Homily for the Third Sunday in Ordinary Time, 2022
He came to Nazareth, where he had grown up,
and went according to his custom
into the synagogue on the sabbath day.
He stood up to read and was handed a scroll of the prophet Isaiah.
He unrolled the scroll and found the passage where it was written:
The Spirit of the Lord is upon me,
because he has anointed me
to bring glad tidings to the poor.
He has sent me to proclaim liberty to captives
and recovery of sight to the blind,
to let the oppressed go free,
and to proclaim a year acceptable to the Lord.
Rolling up the scroll, he handed it back to the attendant and sat down,
and the eyes of all in the synagogue looked intently at him.
He said to them,
“Today this Scripture passage is fulfilled in your hearing.”
“The eyes of all in the synagogue looked intently at him.” Indeed, they did. And with reason. The Savior, who was for the inhabitants of Nazareth their neighbor, cousin, childhood playmate, fellow student, coworker, and, it seemed, aspiring rabbi, had just claimed to be the Messiah—that is, the Anointed One, the Christ, promised by God and foretold by the prophets, and most explicitly by Isaiah.
The selection from the Torah that the Jewish liturgy reads along with this passage of the prophet is from Exodus. And what does it recount? Precisely Moses’ giving of the Law for the first time. And of course, the only man who would be greater than Moses when he finally had come, would be the Christ of God, the Messiah. All this as an introduction to Our Lord’s announcement of its fulfillment, that is of the Law and the Prophets, was a very rich combination indeed. As is later shown in this passage, the Savior’s fellow townsmen and even relatives did not take kindly to what he said. So yes, astounded, amazed, and moving toward outrage, the eyes of all were fixed on him.
He read standing up, like any good Jewish layman would do, but then after his announcement, he sat down, a clear assertion of the authority to teach and to interpret the scriptures. This left little room to think that he was not serious about his assertion “Today this scripture passage is fulfilled in your hearing.”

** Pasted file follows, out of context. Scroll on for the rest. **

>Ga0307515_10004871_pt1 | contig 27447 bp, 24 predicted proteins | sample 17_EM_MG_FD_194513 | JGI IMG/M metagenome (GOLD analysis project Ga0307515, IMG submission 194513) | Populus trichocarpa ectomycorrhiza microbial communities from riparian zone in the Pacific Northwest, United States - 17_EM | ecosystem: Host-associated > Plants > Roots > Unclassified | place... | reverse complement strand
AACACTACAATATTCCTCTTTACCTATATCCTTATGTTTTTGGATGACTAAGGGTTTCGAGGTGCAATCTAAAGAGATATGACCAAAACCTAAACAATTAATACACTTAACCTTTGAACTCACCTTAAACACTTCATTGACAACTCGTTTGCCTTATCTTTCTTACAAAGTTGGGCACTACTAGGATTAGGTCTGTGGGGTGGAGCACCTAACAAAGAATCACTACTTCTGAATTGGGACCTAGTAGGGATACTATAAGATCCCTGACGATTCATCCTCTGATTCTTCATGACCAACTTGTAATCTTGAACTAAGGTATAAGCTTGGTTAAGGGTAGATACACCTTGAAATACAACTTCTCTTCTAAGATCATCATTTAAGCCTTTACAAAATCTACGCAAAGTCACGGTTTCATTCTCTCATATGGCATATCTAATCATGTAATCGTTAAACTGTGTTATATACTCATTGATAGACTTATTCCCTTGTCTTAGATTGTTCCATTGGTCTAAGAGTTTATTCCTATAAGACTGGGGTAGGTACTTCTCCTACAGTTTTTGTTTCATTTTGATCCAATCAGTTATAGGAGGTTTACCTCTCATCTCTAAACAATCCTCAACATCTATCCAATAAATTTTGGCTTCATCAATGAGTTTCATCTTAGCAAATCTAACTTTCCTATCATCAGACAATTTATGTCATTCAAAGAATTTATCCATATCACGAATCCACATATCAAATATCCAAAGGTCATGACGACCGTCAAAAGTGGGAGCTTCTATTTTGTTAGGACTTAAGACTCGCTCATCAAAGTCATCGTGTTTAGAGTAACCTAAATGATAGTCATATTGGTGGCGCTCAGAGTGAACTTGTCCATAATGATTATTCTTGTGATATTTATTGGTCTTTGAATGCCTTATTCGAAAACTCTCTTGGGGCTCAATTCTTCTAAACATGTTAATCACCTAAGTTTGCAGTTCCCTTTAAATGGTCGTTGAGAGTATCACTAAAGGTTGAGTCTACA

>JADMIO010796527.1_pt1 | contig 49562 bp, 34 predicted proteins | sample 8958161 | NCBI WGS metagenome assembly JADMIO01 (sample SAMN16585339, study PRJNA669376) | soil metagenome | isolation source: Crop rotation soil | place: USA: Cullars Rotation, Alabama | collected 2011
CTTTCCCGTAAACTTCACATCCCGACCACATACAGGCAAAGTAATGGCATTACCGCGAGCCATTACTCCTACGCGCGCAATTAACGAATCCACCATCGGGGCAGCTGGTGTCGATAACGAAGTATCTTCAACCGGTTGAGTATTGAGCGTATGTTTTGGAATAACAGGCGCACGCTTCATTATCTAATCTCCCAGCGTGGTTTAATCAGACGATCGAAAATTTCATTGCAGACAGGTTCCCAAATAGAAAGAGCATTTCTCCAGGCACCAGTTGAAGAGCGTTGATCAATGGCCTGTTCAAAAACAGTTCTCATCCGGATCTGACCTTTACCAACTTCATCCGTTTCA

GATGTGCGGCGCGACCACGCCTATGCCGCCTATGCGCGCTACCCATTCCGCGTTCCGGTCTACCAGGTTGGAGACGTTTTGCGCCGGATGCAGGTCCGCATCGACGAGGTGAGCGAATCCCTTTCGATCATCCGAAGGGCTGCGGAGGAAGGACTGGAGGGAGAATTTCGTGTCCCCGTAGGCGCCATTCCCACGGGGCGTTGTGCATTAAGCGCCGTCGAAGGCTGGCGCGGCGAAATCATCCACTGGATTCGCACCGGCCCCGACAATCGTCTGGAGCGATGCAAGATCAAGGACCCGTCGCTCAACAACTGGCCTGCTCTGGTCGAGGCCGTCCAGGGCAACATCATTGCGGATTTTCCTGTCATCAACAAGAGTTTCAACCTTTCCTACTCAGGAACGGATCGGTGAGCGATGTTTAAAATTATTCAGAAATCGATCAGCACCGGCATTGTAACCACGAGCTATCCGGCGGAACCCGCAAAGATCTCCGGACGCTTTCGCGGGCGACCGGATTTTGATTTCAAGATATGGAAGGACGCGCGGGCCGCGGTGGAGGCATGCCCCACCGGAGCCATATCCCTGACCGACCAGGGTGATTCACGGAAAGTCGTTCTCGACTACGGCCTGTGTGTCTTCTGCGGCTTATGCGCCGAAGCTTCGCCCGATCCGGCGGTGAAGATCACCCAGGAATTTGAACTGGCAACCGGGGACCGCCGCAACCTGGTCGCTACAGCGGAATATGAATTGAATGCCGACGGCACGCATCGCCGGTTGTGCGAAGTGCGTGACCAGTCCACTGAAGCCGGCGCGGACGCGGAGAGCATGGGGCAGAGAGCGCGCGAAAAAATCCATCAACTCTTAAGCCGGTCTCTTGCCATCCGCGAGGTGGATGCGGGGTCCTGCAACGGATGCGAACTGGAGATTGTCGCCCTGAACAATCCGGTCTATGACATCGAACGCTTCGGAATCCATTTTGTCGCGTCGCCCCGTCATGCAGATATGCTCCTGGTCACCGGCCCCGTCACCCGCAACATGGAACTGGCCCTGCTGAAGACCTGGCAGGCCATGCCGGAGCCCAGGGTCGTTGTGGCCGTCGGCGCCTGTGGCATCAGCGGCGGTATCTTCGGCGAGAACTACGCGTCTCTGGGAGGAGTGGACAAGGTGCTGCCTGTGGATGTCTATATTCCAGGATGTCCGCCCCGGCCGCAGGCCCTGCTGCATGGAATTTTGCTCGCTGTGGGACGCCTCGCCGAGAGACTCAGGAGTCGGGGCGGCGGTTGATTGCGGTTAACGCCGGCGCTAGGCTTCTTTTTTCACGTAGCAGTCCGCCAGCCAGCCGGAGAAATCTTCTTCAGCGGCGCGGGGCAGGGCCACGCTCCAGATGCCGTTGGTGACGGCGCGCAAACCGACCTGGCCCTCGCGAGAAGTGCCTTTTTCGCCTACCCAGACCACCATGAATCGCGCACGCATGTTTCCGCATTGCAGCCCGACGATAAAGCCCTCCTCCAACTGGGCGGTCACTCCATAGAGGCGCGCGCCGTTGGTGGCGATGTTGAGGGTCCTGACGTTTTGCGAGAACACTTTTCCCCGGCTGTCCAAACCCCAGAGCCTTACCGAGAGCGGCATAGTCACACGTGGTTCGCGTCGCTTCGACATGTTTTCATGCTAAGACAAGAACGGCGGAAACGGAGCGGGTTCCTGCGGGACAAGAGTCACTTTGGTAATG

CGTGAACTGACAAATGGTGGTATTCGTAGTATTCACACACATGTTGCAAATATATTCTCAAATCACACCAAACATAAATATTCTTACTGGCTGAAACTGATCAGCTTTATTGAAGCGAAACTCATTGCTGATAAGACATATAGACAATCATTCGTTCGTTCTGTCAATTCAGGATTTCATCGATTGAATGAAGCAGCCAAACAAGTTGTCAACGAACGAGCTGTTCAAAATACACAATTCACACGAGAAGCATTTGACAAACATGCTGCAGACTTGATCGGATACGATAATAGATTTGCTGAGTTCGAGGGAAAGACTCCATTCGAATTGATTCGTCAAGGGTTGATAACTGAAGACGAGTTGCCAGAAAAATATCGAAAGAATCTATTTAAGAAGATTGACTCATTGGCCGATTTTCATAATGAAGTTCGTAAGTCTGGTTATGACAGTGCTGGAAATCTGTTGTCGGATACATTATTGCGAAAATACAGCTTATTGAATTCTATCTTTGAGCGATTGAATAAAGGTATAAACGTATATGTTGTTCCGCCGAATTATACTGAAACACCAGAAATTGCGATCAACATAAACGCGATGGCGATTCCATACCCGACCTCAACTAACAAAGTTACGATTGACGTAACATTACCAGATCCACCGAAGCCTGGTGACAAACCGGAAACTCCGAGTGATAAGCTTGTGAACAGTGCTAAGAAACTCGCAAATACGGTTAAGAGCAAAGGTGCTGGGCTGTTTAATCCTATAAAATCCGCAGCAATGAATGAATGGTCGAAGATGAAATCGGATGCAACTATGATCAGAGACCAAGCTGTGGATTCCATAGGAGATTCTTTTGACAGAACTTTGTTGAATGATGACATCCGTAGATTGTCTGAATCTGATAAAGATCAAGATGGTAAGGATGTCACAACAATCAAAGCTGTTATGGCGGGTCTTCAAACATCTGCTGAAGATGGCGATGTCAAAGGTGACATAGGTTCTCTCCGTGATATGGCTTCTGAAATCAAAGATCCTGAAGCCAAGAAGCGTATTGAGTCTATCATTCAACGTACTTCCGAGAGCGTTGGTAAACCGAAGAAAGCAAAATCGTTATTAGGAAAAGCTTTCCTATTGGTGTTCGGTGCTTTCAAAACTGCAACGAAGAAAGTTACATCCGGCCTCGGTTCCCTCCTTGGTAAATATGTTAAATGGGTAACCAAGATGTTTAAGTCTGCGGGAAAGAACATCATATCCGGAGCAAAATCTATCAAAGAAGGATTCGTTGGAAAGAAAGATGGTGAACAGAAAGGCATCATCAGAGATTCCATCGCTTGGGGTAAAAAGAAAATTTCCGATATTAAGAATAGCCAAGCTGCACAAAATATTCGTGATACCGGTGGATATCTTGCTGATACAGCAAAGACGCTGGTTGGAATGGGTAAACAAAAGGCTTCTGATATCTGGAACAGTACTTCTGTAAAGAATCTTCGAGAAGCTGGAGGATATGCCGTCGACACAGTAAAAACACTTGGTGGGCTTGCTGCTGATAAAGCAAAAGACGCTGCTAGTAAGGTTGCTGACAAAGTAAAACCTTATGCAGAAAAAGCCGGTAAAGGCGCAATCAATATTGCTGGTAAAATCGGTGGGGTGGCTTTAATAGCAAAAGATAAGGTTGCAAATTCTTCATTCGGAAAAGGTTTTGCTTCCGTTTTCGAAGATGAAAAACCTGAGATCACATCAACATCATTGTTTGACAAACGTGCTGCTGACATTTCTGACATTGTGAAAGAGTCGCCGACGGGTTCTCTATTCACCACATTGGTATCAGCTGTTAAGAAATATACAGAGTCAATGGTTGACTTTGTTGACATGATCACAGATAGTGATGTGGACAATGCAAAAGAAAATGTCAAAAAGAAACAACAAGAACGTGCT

Well, when the Church proposes a Gospel reading for holy Mass along with the other readings from the Old and New Testaments that accompany it, the priest, standing in the person of Christ, could legitimately say precisely not of himself only, but of Christ and of his mystical body the Church—all of us, along with the saints in heaven and the souls of the faithful departed who await their entry there—“All of this has been accomplished, all of this is fulfilled in us who are united to Christ.”
Sometimes we may hear it blandly said that we are to apply the scriptures to our own practical lives. This is true enough. Today’s Gospel, however, shows that application to be nothing less than a fulfillment. It is a thing of great power that has been predestined for us, designed and planned for us by our loving God and Redeemer.
The life of the Christian in the light of God’s Word is an event, a saving event, an episode that once again fulfills the Lord’s promises and the prophets’ longing for their coming true at last.
How chilled to the bone and terrified Our Lord’s enemies must have been when they heard him recite Psalm 21 as he hung on the cross. This psalm visually describes the crucifixion, and was fulfilled unmistakably in their hearing. Now their eyes were fixed intently upon him as another prophecy was coming about “And they shall look on him whom they have pierced.”
Today, beloved people, we have according to the Lord’s promise his own Body and Blood offered for us on the cross presented to our eyes under a sacrament of bread and wine. The very words that bring about the consecration are ones that tell us, “Today this scripture passage is fulfilled in your hearing.”
He is with us, as he promised, until the end of the world. His words are so powerful that they bring about what they say. “This is my Body. This is the chalice of my Blood.”
When we are in church, at that moment, the eyes of all should look intently upon him raised up for our adoration, and hasten to receive the graces in abundance on ourselves, our families and all the world, as well as our dear dead, that his sacrifices pours out on us.
And we will not be skeptics like the villagers of Nazareth, but believers and lovers of the One who promised “The one who feeds on me will live because of me” and “I will raise him up on the last day.”
What a great hope is ours! What graces in profusion flow from every holy Mass in our own congregation. Glory to Christ who has given us all this and heavenly glory besides!